As we continue our watch for potential storm clouds on the horizon that could derail the equity market rally, the gasoline price surely rates as one of them.  An unnaturally high fuel price in mid-2008, after all, was one of the catalysts to the broad market and economic collapse of that year.  Since the recovery started in 2009, each time the retail gasoline price has threatened to exceed the psychological $4/gallon, stocks have been knocked down and retail sales begin to suffer.  At the present time the nationwide retail gasoline price is averaging $3.60. 

The following chart show the futures price of gasoline, which forms the basis for retail prices.  It has been in a clearly defined upward trend since November and threatens to break above the highs seen last winter.  Is it too early to be concerned about a gas-related economic reversal?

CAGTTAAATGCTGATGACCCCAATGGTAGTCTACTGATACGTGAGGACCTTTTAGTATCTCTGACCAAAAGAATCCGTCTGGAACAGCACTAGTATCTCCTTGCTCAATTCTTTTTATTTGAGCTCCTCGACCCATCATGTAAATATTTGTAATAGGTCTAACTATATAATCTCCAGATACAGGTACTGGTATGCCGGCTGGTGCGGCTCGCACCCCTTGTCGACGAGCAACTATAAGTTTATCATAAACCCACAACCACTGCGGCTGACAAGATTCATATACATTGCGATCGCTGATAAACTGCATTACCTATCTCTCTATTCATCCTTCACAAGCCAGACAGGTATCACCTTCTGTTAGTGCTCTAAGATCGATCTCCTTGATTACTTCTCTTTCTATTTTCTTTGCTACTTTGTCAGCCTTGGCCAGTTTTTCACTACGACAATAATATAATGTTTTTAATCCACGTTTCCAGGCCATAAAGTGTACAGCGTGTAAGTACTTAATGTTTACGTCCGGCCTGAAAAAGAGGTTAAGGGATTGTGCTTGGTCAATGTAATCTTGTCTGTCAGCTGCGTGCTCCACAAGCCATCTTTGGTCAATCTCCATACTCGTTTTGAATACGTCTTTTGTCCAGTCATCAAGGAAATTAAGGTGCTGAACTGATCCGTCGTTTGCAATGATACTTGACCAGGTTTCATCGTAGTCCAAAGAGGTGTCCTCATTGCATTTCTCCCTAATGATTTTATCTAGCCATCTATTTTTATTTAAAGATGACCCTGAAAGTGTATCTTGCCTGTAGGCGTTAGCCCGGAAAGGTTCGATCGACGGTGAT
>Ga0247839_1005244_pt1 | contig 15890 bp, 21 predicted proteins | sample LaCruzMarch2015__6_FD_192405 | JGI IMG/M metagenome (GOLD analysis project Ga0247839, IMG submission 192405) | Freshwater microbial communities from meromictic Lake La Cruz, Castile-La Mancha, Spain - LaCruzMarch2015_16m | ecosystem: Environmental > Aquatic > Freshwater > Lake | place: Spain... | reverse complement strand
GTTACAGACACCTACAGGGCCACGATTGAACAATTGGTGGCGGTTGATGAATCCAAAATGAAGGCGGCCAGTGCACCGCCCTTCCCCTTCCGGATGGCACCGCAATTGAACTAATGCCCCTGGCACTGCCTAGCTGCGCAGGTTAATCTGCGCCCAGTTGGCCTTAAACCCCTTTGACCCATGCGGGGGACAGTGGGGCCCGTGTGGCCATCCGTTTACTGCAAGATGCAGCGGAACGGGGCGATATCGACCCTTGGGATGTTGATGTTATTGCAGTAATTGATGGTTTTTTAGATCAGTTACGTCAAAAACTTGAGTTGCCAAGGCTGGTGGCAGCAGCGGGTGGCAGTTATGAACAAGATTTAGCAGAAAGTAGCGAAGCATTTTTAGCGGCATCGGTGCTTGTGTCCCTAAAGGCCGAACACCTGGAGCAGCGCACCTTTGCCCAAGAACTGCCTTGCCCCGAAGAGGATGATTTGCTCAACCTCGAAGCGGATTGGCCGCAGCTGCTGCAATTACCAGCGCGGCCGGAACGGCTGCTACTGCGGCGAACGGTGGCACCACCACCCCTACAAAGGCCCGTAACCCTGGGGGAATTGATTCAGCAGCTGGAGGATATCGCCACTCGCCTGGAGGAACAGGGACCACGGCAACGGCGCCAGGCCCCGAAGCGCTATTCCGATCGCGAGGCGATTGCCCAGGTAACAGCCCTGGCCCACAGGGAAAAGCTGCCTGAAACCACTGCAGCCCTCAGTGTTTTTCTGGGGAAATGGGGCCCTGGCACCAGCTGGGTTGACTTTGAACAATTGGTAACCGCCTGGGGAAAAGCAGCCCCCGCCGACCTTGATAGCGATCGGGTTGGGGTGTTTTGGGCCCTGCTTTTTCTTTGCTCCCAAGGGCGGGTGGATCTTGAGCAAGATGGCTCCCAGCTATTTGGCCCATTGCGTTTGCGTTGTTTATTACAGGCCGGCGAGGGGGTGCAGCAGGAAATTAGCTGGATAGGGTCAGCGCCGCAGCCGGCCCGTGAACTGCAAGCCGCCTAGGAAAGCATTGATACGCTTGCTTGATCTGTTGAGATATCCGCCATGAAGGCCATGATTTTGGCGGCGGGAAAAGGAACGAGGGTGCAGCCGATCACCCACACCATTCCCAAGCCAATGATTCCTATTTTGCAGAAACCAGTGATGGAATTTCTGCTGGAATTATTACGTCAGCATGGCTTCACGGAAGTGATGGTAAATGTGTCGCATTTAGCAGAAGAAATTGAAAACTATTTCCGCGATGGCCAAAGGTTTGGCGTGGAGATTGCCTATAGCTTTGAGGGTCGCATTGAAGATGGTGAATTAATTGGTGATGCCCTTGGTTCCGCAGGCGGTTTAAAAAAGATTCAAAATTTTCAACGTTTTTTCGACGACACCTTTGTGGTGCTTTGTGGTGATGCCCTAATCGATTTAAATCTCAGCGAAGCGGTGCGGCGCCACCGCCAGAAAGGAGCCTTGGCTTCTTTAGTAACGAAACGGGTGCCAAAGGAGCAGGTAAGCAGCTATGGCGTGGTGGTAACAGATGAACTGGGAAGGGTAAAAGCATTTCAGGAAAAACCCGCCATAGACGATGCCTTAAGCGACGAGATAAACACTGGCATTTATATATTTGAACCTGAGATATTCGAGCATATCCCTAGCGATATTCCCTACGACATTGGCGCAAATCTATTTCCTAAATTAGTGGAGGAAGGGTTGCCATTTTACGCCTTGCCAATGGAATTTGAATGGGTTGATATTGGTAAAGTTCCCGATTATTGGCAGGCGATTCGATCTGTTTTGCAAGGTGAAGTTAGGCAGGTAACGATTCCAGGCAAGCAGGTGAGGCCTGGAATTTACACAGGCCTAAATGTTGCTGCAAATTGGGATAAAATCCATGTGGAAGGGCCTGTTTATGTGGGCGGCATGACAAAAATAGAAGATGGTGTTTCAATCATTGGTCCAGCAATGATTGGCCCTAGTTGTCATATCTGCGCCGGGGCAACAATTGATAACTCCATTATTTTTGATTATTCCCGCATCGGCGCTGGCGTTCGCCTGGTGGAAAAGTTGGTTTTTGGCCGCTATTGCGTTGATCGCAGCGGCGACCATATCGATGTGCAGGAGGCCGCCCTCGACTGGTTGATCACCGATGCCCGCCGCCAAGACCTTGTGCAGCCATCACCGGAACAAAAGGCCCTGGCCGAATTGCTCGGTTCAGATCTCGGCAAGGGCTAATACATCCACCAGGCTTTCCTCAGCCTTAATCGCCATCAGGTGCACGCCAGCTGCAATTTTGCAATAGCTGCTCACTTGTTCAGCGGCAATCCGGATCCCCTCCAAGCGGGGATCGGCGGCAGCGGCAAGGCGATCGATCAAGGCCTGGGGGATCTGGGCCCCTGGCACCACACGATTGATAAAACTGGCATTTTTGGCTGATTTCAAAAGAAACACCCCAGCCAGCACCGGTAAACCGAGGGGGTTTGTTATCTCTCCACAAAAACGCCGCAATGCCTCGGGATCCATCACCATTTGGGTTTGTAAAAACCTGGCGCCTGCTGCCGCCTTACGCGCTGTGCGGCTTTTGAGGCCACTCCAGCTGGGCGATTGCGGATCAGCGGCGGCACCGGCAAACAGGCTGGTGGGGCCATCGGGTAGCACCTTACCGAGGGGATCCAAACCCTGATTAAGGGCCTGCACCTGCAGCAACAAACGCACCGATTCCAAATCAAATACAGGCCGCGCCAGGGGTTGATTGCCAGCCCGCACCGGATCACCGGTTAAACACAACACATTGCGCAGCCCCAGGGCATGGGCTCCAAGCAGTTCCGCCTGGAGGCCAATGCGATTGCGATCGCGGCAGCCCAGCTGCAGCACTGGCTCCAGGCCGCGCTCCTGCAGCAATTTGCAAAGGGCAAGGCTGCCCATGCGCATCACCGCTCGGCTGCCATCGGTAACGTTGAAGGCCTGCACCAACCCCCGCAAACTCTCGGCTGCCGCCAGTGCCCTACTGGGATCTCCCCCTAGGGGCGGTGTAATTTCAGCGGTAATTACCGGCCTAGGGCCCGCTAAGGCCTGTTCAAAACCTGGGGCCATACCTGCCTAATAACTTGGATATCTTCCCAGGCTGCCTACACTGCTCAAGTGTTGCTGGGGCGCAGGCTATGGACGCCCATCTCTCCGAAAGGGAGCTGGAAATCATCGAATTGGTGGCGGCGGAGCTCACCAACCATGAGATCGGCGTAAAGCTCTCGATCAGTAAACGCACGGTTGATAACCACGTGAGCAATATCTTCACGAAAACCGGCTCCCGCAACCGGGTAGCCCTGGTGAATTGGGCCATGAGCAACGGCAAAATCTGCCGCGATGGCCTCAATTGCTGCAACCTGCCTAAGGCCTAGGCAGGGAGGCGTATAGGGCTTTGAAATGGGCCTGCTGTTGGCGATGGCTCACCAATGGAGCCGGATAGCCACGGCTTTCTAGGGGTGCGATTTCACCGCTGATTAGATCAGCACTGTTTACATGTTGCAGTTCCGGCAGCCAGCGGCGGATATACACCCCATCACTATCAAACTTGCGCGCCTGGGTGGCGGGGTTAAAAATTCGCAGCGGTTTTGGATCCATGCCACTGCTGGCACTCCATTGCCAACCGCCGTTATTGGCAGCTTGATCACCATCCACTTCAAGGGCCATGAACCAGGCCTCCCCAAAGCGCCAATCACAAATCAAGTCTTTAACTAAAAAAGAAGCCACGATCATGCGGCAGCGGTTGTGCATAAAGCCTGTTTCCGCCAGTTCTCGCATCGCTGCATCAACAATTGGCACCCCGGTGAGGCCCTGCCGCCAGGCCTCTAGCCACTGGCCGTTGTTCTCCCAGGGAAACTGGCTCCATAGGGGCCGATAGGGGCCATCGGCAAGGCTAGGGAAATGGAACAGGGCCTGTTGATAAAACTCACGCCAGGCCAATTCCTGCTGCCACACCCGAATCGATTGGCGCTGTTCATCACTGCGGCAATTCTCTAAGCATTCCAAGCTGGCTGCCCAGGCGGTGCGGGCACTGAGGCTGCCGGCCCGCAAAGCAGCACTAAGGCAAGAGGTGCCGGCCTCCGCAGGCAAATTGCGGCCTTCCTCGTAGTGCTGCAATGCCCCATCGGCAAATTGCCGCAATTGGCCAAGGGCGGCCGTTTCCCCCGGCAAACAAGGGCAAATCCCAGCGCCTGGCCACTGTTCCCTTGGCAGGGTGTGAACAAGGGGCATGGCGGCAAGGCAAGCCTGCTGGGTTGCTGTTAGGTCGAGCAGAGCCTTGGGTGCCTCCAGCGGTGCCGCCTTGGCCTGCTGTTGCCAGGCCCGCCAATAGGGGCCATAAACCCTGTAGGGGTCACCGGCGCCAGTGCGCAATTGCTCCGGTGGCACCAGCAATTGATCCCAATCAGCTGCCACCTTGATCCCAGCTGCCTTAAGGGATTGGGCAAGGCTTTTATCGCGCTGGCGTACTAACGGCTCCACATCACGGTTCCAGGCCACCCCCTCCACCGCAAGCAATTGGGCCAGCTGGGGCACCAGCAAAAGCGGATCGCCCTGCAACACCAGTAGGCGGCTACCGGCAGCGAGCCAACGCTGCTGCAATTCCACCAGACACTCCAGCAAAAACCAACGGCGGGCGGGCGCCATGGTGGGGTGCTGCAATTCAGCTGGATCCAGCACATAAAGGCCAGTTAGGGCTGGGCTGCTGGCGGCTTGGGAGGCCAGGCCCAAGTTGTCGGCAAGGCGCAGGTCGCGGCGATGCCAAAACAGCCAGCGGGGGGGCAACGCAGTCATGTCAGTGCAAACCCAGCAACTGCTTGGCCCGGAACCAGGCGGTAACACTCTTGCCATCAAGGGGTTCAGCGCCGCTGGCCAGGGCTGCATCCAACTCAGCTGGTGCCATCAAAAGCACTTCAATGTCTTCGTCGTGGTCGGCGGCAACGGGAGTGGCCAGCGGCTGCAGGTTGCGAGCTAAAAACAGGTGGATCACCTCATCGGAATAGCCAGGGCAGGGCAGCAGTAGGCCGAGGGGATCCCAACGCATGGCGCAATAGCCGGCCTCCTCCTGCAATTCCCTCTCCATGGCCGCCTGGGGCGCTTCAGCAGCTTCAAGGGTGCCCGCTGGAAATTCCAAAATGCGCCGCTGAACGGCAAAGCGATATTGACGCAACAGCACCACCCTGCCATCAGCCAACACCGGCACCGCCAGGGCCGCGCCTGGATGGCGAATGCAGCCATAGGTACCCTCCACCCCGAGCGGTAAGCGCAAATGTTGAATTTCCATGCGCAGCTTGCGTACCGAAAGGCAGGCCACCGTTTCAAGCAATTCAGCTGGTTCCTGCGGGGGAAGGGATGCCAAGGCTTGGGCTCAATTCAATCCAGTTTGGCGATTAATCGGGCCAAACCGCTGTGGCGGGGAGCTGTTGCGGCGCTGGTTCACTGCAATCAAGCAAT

Our in-house New Economy Index (NEI) measures the strength of the U.S. retail/consumer economy in real time.  It’s currently telling us not to worry about the near term economic outlook, which is clearly still up.  As long as this constructive trend remains in place we needn’t worry too much about the gasoline price.  If the NEI reverses at any time in the next few weeks, however, it will definitely be time to increase our defenses in anticipation of a potential gas-related economic downturn.  For now, at least, consumers seem to be at peace with current gas price levels.  

Wednesday, February 13, 2013

Moving averages Q&A

Question: “Some time ago I purchased your book, Moving Averages Simplified, personally signed by you.  I have a question in relation to moving averages and I wonder if you could help with the interpretation of my question and provide some insight.

“The moving averages I trade with are the 5- & 8-day simple MAs and the 20- & 40-day exponential MAs.

“I can’t seem to determine from my charts whether price penetrates a moving average or retraces back to it without penetrating it, because I seeing both penetration and non-penetration.  I would be grateful from your experience if you could help me.”